Are you an artist who knows color theory is important, but really just uses it in the most rudimentary of ways — the occasional dark circle or red blemish — or are you a color theory master who relies on this skill to triumph over a host of makeup-related hurdles like bruises, challenging undertones, and the dreaded HD neon lips! If you’re the former, let’s talk about all the ways that color theory can save your behind in a pinch!
Let’s get right into it, shall we! Let’s talk about five ways an advanced knowledge of color theory can help your applications!
1. Tricky Complexions
You can feel beads of sweat roll down your back and you hope that they aren’t popping out on your forehead, totally revealing the level at which you are currently panicking as you frantically mix foundations on your palette. First swatch on your client’s skin: “Oh, definitely not.” You add a deeper foundation. Swatch 2: “Nope. Too dark.” You add some white to lighten it up. Swatch 3: “What the …” Ok, maybe yellow? Some green? A touch of red? Maybe some of this peach cream blush? What if we just thin it out a lot? Anything! Your client exhales loudly through her nose and on the inside, you’re all like:
Clients with tricky skin tones can be nerve wracking to color match. True olive skin tones can be a challenge, as well as the palest of pale clients who have almost a blue cast to their skin. In almost all of these cases, foundations need some major adjusting in order to work. Say you sit down to groom Mr. George Hamilton. Girl — not a cosmetics line in the world makes Mr. Hamilton’s particular shade of red + tan + a dash of safety orange. You’re gonna have to mix.
|The only thing that’s gonna get you out of this alive is your color wheel ….|
When you understand how foundations are made and how they can be adjusted to fit any skin tone on the planet, you can carry less stuff and never panic again!
2. Wicked Discoloration
Under eye circles are the most common form of discoloration we’re correcting in makeup BUT every once in a while, you talent shows up, sits in the chair and they’ve got a black eye or a port wine stain or some other severe discoloration that needs correcting. In this case, you’ve got two options:
3. Something Isn’t Quite Right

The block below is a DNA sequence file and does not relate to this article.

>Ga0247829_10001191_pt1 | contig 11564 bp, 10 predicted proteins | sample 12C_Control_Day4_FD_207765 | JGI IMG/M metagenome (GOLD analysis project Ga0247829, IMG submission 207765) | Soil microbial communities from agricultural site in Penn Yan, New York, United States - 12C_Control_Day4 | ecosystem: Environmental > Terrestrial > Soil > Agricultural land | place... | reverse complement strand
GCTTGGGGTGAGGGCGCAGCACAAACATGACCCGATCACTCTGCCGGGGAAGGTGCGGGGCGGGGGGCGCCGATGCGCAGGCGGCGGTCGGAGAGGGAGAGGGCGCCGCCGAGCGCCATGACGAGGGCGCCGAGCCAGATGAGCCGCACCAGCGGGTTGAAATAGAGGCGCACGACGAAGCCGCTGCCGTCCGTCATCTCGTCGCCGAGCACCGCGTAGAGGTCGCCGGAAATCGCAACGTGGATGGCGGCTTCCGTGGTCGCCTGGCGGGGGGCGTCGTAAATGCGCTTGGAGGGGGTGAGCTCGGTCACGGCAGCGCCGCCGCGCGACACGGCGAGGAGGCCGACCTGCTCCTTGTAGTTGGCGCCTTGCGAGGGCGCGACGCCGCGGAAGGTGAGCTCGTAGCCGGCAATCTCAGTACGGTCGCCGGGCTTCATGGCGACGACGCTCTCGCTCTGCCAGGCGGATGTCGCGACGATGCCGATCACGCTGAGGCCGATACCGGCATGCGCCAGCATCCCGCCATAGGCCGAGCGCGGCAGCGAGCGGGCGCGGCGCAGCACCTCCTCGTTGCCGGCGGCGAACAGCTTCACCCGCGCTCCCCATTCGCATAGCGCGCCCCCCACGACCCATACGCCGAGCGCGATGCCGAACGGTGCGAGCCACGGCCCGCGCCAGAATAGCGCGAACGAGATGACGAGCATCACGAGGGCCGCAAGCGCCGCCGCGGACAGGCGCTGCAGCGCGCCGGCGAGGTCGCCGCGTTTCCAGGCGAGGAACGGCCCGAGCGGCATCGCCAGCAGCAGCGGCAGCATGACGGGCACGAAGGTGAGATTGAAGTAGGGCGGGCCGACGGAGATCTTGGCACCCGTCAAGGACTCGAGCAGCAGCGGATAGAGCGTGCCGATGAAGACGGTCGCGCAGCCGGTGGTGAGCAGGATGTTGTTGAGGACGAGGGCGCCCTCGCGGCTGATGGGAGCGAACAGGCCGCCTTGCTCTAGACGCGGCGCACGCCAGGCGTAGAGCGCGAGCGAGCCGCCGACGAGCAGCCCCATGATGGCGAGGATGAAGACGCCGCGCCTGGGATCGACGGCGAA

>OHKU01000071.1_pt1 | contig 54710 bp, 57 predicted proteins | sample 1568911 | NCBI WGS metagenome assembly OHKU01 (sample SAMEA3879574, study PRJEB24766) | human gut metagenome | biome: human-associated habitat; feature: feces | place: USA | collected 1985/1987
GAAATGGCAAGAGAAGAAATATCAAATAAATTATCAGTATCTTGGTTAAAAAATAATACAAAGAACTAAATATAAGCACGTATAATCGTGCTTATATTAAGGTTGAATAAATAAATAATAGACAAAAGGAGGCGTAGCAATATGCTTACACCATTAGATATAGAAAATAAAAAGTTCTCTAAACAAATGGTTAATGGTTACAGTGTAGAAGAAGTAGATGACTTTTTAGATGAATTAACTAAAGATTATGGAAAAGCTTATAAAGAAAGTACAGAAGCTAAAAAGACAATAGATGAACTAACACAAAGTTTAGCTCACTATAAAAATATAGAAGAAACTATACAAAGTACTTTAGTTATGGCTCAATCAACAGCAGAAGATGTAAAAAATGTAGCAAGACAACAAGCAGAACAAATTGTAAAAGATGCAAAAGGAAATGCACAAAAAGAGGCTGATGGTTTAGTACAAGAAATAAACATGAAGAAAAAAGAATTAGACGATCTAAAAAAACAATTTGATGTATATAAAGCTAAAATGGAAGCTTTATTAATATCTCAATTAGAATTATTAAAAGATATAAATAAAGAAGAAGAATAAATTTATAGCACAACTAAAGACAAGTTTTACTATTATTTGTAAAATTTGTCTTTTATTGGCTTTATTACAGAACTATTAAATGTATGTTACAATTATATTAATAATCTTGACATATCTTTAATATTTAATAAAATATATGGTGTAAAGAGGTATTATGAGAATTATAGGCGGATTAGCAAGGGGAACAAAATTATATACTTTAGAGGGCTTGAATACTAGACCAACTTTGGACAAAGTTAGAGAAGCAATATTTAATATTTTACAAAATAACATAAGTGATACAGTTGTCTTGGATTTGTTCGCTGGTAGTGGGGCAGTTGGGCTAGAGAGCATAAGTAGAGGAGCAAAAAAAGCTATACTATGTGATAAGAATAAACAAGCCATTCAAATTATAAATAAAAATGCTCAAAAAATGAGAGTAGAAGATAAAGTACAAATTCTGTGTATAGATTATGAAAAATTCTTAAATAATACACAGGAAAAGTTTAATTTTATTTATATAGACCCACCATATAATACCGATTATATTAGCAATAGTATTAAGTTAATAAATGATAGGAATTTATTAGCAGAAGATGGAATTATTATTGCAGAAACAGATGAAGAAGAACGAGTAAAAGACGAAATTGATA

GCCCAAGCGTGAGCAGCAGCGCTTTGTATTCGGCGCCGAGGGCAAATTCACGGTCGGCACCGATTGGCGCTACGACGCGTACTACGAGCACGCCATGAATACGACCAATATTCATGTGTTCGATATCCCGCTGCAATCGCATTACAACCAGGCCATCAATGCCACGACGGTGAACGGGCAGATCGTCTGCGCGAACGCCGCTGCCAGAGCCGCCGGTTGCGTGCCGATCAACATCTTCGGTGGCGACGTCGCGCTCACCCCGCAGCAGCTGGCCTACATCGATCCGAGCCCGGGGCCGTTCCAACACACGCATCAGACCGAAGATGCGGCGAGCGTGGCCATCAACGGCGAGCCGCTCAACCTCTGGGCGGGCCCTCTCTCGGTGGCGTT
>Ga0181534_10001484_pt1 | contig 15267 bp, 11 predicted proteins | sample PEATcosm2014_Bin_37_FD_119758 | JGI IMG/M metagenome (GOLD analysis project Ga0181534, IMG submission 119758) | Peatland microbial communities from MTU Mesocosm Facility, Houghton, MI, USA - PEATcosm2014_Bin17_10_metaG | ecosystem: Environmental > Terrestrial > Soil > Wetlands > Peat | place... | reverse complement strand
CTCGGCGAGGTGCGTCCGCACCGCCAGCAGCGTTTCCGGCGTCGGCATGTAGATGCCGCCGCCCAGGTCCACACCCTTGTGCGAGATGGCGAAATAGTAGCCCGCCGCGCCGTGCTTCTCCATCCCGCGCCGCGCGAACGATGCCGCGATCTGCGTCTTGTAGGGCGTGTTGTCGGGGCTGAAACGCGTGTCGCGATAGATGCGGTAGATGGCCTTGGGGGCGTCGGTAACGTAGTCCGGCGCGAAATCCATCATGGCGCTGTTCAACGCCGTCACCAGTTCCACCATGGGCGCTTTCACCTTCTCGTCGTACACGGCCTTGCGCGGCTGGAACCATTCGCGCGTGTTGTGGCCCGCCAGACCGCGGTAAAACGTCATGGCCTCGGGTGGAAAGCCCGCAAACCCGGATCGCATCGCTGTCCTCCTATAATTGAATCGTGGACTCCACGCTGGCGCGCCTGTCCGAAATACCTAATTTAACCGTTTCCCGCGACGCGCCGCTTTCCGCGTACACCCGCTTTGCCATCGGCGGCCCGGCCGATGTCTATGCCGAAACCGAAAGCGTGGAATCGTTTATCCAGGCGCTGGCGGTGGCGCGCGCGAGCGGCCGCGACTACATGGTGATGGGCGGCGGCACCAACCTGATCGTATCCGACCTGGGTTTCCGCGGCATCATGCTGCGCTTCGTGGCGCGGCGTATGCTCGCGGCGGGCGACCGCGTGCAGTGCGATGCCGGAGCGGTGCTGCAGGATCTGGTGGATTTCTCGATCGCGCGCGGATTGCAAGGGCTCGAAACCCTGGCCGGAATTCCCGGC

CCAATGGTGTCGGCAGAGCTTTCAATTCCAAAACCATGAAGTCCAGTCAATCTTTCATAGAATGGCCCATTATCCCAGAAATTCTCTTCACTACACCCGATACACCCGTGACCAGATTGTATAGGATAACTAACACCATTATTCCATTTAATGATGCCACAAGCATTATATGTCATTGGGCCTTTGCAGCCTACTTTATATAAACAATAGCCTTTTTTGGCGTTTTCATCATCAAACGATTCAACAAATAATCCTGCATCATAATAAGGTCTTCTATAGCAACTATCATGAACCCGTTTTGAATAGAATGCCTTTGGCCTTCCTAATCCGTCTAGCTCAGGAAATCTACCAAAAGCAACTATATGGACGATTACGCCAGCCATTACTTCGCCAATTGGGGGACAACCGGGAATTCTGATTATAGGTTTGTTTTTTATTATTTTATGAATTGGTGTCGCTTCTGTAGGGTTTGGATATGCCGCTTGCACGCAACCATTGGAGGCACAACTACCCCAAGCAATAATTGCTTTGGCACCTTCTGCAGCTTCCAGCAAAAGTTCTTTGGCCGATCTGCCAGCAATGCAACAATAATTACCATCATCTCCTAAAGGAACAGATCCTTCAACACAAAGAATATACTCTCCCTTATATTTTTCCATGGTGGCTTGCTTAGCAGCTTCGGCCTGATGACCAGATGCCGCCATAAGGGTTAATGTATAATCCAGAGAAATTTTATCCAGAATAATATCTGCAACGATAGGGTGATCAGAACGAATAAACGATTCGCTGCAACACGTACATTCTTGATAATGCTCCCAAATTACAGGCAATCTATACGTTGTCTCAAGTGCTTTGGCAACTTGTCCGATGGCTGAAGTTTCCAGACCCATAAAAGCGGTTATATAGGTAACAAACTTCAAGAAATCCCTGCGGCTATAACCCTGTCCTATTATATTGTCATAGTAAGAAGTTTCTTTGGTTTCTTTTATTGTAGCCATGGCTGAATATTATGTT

Ever tried 13 different lip shades on a client and not one of them is exactly what you need? One’s too cool and another is too orange and it makes her teeth look yellow or she wants this pink one but “less pink — like nude but not nude.” Color theory can help you out here by giving you a road map to your end goal. It’ll give you the confidence to mix your own shade or adjust what you’ve already got.
|Rose Lipstick: Often referred to as “you know, kinda pink but nude but a little red.”|
4. Forgot Something?
Have you ever opened your kit and realized you don’t have one godforsaken lipstick in your kit or your entire blush palette is at home on your desk because you were cleaning it and forgot to put it back in your kit? Maybe you were supposed to pick up a blue lipstick for a character and … well, that didn’t happen. Never fear! With a color wheel and an understanding of how to create those colors you’re missing, you can McGuyver anything you may have forgotten!
5. Quick Changes & Adjustments
There are times when things just don’t go exactly as we hoped they would OR when we have to make quick adjustments. This happens a lot in video work when shooting in HD or higher formats. Sometimes, you get your talent on screen and his lips look like he’s literally eaten 30 of those red Icy Pops from when you were a kid. In person, they look fine but on screen, they are too pink, too red, or just too pigmented in general. How do you fix this? Slap some green chap stick on ’em. His lips might look a little dead in person, but on camera, they’ll look great!
|Ice pops are how the Joker got those scars ….|